At an organisational level, culture is a factor of the interactions between the people in that workplace. Our collective ability to constructively manage workplace relationships, particularly in the face of inevitable tension and conflict, defines our organisational culture.
An organizational culture is a group of employees’ way of life. There are many factors that affect organizational Culture – HR Resource Guide, but what are they and how do we recognize these factors?
Here are five factors that affect organizational culture:
How important is status in the organisation? How close or removed are top management from the shop floor? What gets rewarded and recognised by leaders? How do leaders communicate with their employees? How trusted are leaders?
To be clear, this is not an observation of the work itself, but of the expectations of how much of load employees are expected to carry. Is the workload distribution equitable? Is it predictable? When an employee arrives for work today, will she know what lies ahead during the day? Is the workload shared and what happens to the work when they take leave?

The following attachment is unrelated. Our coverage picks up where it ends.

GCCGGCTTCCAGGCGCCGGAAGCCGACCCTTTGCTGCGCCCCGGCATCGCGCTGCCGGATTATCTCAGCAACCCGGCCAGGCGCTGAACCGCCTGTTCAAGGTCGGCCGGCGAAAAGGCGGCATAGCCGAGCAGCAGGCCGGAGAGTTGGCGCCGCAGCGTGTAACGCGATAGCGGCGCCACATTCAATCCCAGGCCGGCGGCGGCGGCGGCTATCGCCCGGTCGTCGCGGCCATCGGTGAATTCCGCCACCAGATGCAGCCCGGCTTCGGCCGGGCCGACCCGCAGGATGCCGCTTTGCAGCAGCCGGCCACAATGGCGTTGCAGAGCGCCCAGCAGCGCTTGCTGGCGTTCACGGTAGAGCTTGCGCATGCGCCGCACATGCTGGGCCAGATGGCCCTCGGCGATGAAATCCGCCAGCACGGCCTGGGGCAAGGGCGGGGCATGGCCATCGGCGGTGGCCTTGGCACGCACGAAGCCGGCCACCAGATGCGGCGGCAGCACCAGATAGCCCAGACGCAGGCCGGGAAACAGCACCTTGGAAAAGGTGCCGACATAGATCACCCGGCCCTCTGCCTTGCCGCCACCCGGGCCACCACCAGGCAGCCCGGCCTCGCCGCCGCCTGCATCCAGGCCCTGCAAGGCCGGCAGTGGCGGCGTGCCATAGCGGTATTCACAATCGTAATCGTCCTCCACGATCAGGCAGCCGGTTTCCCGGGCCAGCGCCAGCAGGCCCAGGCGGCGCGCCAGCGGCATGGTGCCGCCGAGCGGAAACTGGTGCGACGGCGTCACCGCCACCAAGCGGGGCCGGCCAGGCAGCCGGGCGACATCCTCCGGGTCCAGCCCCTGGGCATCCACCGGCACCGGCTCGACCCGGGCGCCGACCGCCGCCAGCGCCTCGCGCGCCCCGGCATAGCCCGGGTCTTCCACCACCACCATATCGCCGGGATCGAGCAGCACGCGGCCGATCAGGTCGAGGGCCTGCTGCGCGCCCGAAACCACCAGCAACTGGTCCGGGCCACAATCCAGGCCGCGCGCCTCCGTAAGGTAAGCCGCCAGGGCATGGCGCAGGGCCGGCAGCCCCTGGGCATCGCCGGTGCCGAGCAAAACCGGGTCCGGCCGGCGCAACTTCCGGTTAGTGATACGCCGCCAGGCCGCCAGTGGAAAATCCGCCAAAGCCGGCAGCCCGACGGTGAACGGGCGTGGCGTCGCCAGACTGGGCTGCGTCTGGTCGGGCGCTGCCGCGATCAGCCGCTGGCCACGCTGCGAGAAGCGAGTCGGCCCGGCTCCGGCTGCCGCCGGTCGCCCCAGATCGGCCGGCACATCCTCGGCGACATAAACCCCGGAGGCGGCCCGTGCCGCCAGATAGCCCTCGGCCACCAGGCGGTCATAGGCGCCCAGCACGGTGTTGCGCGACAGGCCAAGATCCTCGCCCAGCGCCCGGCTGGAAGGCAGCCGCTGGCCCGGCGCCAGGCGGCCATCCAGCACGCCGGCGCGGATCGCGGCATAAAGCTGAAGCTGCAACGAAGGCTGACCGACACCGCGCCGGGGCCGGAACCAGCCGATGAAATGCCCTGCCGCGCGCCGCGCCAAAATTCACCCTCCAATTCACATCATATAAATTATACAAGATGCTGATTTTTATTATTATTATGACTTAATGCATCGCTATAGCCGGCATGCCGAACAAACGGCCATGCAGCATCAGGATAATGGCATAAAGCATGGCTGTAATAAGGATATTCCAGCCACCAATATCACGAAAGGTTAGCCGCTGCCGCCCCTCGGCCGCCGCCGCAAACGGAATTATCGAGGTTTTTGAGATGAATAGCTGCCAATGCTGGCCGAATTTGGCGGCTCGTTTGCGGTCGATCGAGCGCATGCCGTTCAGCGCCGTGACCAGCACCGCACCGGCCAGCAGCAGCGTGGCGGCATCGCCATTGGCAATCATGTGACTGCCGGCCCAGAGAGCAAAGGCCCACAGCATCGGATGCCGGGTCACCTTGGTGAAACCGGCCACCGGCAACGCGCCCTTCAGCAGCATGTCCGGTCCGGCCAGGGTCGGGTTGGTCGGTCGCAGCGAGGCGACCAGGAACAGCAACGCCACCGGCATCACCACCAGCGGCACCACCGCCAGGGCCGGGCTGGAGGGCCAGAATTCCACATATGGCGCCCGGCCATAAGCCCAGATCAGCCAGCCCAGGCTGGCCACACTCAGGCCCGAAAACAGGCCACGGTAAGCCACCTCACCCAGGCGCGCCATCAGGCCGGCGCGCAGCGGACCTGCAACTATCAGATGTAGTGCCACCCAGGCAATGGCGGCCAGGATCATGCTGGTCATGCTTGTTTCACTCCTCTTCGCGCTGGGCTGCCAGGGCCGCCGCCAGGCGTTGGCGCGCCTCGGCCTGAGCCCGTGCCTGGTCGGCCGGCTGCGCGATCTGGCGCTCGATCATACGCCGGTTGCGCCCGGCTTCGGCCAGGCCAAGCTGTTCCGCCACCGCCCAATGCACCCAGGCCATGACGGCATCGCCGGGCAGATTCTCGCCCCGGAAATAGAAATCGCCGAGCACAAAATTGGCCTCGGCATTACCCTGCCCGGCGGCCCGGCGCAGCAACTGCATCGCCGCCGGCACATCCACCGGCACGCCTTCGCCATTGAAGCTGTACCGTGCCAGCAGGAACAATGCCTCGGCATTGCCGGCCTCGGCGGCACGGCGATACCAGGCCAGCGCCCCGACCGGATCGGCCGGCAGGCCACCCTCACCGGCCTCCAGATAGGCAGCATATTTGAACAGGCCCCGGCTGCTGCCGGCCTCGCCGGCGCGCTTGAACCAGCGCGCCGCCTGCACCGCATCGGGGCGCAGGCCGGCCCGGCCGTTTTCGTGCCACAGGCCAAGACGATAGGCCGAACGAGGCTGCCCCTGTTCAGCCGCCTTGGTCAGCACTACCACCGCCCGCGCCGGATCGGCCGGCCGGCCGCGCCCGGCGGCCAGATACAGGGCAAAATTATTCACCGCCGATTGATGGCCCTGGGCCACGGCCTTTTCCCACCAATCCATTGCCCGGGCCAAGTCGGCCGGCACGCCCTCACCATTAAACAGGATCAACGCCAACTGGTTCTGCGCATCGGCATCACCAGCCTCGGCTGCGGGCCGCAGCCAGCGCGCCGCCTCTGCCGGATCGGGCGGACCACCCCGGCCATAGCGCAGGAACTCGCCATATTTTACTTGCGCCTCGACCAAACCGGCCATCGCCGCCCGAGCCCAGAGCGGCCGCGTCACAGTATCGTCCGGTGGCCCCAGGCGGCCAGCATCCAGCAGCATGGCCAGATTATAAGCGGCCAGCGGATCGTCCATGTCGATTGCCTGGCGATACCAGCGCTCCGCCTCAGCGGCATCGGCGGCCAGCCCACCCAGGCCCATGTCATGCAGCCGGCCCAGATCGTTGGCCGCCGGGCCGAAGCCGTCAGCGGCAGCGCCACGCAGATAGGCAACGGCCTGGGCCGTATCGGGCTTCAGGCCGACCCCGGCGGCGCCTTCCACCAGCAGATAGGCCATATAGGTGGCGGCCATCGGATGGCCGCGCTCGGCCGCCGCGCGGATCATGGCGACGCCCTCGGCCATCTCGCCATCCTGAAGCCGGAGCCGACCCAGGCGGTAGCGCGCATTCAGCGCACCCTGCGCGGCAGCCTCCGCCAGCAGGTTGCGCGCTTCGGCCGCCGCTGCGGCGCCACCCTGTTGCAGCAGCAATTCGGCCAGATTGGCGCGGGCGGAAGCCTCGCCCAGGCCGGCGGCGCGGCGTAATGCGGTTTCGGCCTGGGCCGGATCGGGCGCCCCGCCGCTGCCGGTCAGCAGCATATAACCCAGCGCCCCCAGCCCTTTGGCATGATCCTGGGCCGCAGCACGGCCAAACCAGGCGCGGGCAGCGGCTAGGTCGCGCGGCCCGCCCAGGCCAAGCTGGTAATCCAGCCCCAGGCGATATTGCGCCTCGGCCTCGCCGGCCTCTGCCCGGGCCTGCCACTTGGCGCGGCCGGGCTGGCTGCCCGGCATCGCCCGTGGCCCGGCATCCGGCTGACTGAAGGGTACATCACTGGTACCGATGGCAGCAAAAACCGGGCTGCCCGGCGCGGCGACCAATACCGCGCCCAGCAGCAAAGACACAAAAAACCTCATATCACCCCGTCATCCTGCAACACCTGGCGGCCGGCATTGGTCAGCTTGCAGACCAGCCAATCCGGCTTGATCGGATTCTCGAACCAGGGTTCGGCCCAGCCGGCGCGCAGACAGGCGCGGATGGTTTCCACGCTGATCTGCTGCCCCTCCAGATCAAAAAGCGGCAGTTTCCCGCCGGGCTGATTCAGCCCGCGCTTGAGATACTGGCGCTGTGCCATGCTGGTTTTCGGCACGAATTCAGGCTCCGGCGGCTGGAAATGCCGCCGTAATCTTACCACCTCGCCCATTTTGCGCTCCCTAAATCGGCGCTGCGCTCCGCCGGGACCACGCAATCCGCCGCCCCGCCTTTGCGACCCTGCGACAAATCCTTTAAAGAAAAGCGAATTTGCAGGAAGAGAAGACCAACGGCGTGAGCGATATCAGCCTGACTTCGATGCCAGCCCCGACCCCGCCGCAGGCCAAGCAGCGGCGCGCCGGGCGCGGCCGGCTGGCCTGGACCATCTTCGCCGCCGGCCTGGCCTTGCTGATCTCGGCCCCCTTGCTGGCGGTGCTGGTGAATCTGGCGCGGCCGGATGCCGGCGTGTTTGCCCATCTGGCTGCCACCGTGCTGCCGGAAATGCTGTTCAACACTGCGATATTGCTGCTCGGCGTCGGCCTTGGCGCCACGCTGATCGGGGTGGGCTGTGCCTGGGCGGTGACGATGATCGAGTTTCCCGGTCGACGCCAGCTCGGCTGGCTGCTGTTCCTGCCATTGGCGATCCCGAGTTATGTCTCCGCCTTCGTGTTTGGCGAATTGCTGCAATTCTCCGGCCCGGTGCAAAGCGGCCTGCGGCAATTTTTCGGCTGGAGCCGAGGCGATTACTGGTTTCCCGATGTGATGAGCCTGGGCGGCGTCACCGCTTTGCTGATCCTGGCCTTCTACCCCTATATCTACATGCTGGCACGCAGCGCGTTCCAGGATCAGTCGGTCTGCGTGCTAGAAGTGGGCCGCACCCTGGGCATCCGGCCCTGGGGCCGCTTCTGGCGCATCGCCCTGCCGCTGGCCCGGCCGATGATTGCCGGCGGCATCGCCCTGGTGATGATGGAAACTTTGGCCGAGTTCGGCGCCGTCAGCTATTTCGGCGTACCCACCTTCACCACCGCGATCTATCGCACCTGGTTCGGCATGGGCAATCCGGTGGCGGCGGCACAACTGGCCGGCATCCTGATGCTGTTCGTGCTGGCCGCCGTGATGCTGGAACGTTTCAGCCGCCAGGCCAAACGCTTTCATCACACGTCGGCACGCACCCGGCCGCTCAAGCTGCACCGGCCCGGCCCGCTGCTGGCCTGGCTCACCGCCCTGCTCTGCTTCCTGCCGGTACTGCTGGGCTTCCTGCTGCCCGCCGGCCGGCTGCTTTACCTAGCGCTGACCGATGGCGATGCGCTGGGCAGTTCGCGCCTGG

How well are people trained to do their jobs? How long does it take for an employee to reach a level of job mastery? Is the approach to learning and to training structured so that employees can expect to reach a level where they can function in an autonomous way?
Does the workplace support and encourage relationship building? What are the social norms of the workplace? What happens if somebody steps outside the social norms? Do employees trust the organisational complaint or grievance systems? How dependent are employees on one another in being able to achieve success?
What job controls exist to guide the work? How closely are people supervised? Is their work checked, approved or randomly sampled? Can an employee expect to receive regular feedback on their performance from a line supervisor?